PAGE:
Lopa Banerjee: Dr. Bakaya, so nice to connect with you! After your phenomenal book Ballad of Bapu, the poetic treatise on the political and personal life of Mahatma Gandhi, Where Are The Lilacs, your collection of one hundred and eleven peace poems is making waves in the literary arena. What is your inspiration behind choosing these subjects for your literary work, whether it is the deep-rooted political philosophies of Mahatma Gandhi, or the poems of Where Are the Lilacs where you are a lyrical advocate of peace amid a savage, all-pervading landscape of cruelty?

Santosh Bakaya: Well, I have time and again reiterated that humanity cannot do without the principles that Gandhi stood for – Truth, non-violence and peace.

Martin Luther King Jr, had prophetically maintained, “Over the bleached bones and jumbled residues of civilizations are written the pathetic words,’ too late’.” Indeed, it is high time, that we chose between peaceful coexistence and violent co-annihilation.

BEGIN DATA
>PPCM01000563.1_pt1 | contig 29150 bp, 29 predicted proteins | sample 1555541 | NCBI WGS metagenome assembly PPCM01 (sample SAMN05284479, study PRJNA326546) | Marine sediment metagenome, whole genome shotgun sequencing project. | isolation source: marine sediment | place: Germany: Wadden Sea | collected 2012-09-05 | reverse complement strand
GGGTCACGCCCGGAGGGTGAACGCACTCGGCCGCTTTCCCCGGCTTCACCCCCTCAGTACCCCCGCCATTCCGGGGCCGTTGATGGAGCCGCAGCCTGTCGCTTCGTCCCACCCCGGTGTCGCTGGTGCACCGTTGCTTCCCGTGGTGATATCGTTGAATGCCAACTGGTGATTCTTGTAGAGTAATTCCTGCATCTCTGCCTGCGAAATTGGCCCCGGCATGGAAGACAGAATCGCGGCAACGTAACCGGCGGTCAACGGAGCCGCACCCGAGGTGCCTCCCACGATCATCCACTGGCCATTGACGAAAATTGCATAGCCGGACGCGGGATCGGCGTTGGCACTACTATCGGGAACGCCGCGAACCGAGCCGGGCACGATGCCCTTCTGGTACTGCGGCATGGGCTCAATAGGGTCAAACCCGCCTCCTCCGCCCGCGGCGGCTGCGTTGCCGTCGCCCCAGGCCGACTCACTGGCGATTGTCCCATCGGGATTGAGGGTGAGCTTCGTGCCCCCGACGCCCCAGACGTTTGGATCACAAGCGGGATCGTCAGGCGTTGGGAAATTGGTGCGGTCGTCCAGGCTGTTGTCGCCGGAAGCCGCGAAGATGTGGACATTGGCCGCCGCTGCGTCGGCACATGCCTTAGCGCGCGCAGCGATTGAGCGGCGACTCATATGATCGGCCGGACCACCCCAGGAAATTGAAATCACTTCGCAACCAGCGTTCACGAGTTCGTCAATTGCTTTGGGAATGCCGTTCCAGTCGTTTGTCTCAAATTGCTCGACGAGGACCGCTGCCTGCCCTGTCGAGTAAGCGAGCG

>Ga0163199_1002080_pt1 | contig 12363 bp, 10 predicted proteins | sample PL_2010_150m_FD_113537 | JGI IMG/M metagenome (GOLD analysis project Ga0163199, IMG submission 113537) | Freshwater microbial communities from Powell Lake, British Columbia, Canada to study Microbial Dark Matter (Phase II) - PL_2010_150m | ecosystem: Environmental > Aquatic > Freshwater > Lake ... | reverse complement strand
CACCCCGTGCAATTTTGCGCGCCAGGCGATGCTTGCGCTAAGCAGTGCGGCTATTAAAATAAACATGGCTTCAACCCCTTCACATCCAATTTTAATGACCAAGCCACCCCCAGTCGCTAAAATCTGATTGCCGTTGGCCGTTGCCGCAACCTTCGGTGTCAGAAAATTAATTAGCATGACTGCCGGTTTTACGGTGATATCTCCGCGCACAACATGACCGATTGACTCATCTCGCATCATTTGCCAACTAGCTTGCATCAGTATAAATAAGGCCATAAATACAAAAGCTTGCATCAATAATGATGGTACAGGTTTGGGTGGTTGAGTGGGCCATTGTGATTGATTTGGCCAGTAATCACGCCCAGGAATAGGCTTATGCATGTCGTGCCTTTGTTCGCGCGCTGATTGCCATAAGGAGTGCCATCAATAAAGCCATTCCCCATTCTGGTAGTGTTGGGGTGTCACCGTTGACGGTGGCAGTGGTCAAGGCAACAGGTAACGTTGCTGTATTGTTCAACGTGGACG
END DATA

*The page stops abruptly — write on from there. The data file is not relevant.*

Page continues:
Let not that tide in the affairs of man ebb, let us seize it at the opportune moment. And the opportune moment is now. Or never.

‘For poetry makes nothing happen’ Thus wrote W. H Auden in his poem, ‘In memory of W. B Yeats’ – yes, but through poetry, poets can vent their ire and frustration at a world gone awry – where children die just like that! We have reached the stage where we have already started ringing our hands in impotent rage and muttering, “Too late, too late.”

I have always advocated peace, be it in my classes, or through my words. The all-pervasive cruelty, where humans are killing each other with a cannibalistic glee is so nightmarish.